Thursday, 14 July 2011


I think. this reboot of my Dead Dave novellas (pub 2003 and out of print as far as I know) will be the next project. A very rough start but if anyone is pootling by and wants to leave a comment that'd be a plus.

Value Voodoo.

Six thirty on a rainy saturday morning and I caught a job just as I thought I'd escaped the station scot free.

'Oy, Dead Dave, you still RAO?'

The desk sergeant, Ridley, pronounced the acronym like an old tom cat's last mewl. R.A.O. Meant 'Resources Assigned Otherwhere.' Having officers in the station that he couldn't use irritated Ridley profoundly. Almost as much as the grammatical irregularity of the word 'otherwhere'.

For myself, I knew 'Otherwhere' to be grammatically perfect but if I tried to explain why he'd think I was a lunatic. Well, he'd think I was more of a Lunatic.

'It's Detective Sergeant York, Ridley' I said. 'And I am R.A.O.'

I'm not partial to the nickname, 'Dead Dave,' either.

'Fuck you very much then, D.S. York,' he hissed at me through clenched teeth as I turned and reached for the doorknob.

I knew they were overworked and understaffed at Hillcrest Police Station. That'd been me once at that desk and desperate for help.

'Bloody hell,' I sighed turning back to him. I was rewarded with his pale lips meeting in a thin smile, his face gaunt. 'What is it, Ridley?'

'Nice and easy, just the thing for you and the dog,' he held out a piece of paper. 'Shoplifters at the Lot-O-Faygi.' His smile became more genuine. 'Thanks Dave.'

I only had one job on at the moment; a lot of people had not been going missing recently and that was unusual in a city of seven hundred-thousand. Clues were sparse. I could look into the shoplifting while I waited for someone else not to vanish. Besides, it would be nice to do some real world policing again.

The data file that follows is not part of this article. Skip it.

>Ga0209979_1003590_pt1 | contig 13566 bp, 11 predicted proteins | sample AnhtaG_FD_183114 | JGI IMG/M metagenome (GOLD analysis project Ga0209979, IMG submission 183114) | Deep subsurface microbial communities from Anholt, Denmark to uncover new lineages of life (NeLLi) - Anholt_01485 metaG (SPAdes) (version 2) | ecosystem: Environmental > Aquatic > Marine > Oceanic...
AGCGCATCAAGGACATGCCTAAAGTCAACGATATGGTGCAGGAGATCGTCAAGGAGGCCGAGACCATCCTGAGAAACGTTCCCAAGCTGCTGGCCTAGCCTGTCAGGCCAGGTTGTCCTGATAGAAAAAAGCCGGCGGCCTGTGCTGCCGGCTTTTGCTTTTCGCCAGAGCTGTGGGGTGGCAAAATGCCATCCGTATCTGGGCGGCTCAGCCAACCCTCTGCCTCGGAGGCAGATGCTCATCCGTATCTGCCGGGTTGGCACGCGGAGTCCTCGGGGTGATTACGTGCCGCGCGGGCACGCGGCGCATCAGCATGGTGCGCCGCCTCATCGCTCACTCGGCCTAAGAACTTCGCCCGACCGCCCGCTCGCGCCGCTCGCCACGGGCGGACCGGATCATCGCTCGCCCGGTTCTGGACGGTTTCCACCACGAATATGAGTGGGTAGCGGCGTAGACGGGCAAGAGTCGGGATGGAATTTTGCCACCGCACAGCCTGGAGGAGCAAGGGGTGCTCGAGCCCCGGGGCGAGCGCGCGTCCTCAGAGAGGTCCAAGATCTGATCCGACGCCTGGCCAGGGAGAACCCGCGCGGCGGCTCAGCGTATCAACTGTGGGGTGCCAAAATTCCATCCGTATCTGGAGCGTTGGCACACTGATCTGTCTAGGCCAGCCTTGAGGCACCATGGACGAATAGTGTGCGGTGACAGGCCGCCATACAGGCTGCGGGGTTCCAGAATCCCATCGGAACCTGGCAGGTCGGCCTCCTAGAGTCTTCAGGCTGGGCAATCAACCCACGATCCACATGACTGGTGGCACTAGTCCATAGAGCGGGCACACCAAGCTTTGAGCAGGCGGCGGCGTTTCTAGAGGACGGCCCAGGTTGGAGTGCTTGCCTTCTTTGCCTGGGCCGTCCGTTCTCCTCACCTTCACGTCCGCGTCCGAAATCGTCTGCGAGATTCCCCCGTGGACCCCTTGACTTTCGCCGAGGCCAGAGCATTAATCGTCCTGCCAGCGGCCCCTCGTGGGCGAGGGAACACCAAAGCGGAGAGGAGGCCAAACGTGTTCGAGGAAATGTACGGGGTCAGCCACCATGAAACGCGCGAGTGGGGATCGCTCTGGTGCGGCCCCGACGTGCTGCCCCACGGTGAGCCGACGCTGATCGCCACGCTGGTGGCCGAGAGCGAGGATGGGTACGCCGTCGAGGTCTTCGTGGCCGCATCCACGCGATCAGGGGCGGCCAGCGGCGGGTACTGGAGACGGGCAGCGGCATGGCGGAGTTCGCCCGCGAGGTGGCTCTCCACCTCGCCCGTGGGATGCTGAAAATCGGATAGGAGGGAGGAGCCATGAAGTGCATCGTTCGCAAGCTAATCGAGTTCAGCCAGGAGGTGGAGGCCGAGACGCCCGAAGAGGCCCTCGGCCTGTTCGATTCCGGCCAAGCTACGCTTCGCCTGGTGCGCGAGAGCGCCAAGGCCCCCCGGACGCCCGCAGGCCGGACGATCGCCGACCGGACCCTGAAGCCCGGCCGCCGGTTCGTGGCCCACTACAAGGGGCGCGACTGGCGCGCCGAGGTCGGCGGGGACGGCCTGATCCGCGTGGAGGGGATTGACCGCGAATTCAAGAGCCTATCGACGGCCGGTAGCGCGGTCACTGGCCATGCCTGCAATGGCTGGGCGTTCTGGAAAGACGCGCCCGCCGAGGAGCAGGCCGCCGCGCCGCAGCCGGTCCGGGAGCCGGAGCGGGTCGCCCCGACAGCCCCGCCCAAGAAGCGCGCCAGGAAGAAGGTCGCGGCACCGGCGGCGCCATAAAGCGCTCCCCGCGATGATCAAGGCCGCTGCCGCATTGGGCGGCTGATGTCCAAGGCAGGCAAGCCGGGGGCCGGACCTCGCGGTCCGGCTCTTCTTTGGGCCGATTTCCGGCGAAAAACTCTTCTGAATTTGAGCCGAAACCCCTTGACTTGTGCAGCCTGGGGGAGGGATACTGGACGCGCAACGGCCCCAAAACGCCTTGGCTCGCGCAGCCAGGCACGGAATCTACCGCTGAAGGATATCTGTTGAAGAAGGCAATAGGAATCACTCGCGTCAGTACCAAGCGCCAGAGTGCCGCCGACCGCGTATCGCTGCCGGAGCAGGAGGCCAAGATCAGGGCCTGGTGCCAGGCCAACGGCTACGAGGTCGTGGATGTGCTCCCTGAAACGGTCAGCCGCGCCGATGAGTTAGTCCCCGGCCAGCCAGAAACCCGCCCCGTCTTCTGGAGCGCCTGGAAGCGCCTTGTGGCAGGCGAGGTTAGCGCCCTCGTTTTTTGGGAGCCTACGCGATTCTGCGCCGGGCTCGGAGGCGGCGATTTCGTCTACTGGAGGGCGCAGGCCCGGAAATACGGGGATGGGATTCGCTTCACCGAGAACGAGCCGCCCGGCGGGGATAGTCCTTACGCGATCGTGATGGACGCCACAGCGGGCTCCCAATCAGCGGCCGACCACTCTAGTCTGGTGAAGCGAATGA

I should have known better, once you've walked the streets of Umbraville you can never leave.
That's just the way it is in the Big Shady.

I took the dog van, even though it's cramped with Gladys and Aloysus riding in it.
Gladys always sits next to me; a glossy, black, English Bull terrier with fathomless amber eyes. He's a police-dog because that's what the forms say he is. The forms that tell people he's a dead one have been conveniently lost in the police bureaucracy-pit. He's my landshark and the best partner any copper can have.

Dead or alive.

It would be better for the meagre upholstery if Gladys rode in the cage but he likes to stick his head out the passenger side window. Besides, the cage is full. That's where Aloysus rides.

Aloysus looks like tramp whose been left to mature in a hedgerow for a few hundred years. He's a vampire, I'm not quite sure how old he is. Last week he said he was twenty three, the week before he was six thousand years old and personally witnessed God make the world. Aloysus is a committed Christian, or so he firmly believes. He wears a ratty old cassock, a large wooden cross around his neck and looks like a man made out of old sticks. If he gets the chance he'll tell you all about Jesus, at great length and, in sometimes literally, excruciating detail.

Al says a lot of strange things and causes trouble wherever he goes. On the plus side; vampires are pretty OCD and Aloysus loves filling out forms in exacting detail. In today's modern police force that makes him, despite the deranged behaviour, priceless.

Roadworks forced me to take the north road, doubling back past the derelict, Cape Malea' nightspot as the call to prayer rang out from a nearby mosque. The wind driven rain battered out a tattoo on the thin sides of the dog van as I wove through treeless suburban streets.

'Lot-O-Faygi' squatted in the centre of the Rieman Centre on the edge of the sinkhole Rieman Estate; a nineteen sixties experiment in uncomfortable modernist architecture The centre consists of, supermarket aside, twelve boarded up shopfronts and four pound shops. Misery touched youths kicked a can about on Reimann park, more mud than grass, opposite. Hyena eyes sparkling under their hoods as they clocked the dog van and took off, vanishing into a maze of streets where cameras would track their every movement.

Those cameras aren't ours. They're a metaphor for the entire Rieman estate. You're always being watched by something unfriendly.

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